Sediment concentration and turbidity changes during culvert removals
Foltz, R.B.; Yanosek, Y.A.; Brown, T.M. 2008.
Sediment concentration and turbidity changes during culvert removals.
Journal of Environmental Management 87(3):329-340. May 2008.
Keywords: Soil erosion; Road obliteration; Sediment; Stream water quality; Culvert removal; sediment concentration
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The concentrations of sediment and turbidity in stream water were monitored during culvert removals to determine the short term
effects of road obliteration. Sediment concentration was measured at 11 stream crossings among two locations in Idaho and one in
Washington. Sediment concentration immediately below the culvert outlet exceeded levels above the culvert outlet by at least three orders
of magnitude at all stream crossings. Sediment yields ranged from 170 to less than 1 kg in the 24-h period following culvert removal.
Turbidity exceeded the regulatory limits during culvert removal at all locations monitored in this study and remained above the limits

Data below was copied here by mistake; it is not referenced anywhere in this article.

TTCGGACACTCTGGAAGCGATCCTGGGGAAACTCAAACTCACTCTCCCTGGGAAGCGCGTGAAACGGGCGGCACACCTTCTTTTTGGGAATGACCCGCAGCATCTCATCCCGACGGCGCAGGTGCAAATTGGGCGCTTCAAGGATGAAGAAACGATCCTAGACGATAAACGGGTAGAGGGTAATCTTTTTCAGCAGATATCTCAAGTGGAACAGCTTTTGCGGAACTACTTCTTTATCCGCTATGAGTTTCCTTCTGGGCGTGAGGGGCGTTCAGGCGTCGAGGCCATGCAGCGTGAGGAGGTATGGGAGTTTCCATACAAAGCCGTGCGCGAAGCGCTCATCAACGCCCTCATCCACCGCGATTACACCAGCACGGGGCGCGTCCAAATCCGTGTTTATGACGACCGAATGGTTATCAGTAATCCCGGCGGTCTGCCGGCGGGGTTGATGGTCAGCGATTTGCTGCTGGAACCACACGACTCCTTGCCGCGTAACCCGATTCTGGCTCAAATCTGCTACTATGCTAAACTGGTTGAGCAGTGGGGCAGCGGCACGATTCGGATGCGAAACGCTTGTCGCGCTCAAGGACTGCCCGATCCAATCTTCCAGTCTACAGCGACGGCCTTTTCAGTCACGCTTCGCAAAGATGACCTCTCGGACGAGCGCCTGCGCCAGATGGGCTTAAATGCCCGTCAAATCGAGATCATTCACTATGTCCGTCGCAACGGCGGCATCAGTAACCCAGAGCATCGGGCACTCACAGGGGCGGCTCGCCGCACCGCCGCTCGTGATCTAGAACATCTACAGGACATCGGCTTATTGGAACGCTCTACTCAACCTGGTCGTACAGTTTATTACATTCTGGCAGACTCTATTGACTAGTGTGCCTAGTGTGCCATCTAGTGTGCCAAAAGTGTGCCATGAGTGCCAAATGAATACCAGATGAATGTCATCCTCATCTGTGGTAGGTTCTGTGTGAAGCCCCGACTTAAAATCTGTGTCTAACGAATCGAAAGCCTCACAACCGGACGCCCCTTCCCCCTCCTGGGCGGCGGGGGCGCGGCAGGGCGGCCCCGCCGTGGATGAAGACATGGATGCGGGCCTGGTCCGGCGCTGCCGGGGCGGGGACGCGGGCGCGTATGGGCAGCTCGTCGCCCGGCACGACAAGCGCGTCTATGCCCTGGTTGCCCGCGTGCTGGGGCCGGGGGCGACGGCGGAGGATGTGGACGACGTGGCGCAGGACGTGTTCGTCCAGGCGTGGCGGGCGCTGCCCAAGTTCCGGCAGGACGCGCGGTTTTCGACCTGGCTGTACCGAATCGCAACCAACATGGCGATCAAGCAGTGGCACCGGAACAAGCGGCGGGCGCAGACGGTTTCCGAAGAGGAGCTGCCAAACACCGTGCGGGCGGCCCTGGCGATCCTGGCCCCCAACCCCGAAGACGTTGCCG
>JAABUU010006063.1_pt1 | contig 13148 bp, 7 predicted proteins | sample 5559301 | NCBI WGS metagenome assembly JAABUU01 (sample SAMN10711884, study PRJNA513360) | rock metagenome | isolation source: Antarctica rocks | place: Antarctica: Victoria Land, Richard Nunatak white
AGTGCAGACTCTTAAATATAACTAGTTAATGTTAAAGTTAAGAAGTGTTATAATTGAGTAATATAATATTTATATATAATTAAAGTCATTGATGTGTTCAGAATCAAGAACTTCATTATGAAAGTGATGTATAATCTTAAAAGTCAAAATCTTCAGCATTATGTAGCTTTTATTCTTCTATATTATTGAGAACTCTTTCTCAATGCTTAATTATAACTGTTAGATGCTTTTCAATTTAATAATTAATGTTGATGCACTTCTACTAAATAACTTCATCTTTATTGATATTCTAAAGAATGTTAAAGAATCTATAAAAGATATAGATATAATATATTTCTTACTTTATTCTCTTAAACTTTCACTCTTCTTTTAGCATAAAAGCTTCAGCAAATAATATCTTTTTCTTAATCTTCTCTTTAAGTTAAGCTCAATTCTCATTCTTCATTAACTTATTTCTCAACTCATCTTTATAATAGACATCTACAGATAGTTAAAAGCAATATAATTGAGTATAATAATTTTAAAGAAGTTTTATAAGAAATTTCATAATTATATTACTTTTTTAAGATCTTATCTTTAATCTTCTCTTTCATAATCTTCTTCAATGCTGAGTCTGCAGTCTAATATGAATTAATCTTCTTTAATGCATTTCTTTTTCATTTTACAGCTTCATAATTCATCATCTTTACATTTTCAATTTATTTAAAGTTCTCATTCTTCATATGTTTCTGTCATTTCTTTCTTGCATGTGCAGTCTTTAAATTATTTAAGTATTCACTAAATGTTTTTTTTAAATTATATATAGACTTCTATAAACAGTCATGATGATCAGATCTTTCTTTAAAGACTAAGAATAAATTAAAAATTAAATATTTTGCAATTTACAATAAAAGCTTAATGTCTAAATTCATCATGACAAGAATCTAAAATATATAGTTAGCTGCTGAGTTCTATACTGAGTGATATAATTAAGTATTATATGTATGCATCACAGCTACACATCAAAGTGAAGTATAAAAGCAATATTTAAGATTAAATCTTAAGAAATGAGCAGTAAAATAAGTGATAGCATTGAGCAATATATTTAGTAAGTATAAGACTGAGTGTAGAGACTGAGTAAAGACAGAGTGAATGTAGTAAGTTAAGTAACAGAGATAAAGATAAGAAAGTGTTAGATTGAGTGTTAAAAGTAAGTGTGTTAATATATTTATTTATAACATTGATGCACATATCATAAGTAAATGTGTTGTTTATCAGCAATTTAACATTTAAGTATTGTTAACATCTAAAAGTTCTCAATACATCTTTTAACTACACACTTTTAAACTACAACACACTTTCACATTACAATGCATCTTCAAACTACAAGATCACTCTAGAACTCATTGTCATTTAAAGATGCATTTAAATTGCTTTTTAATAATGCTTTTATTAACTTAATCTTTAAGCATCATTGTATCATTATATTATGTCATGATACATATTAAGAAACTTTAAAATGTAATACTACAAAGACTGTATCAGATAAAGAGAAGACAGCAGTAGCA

beyond the monitoring periods of 24 h at four of the locations. Sediment concentrations 100m downstream of the culvert outlet were
reduced by an order of magnitude, but did not change the turbidity values sufficiently to meet regulatory limits. Sediment concentrations
an average of 810m downstream of the culvert outlet were similar to sediment concentrations above the culvert for the entire excavation
period and turbidity regulations were met. Mitigation consisting of two straw bales placed in the stream caused a significant reduction in
sediment yield from an average of 67 kg to an average of 1.6 kg.
Moscow FSL publication no. 2008i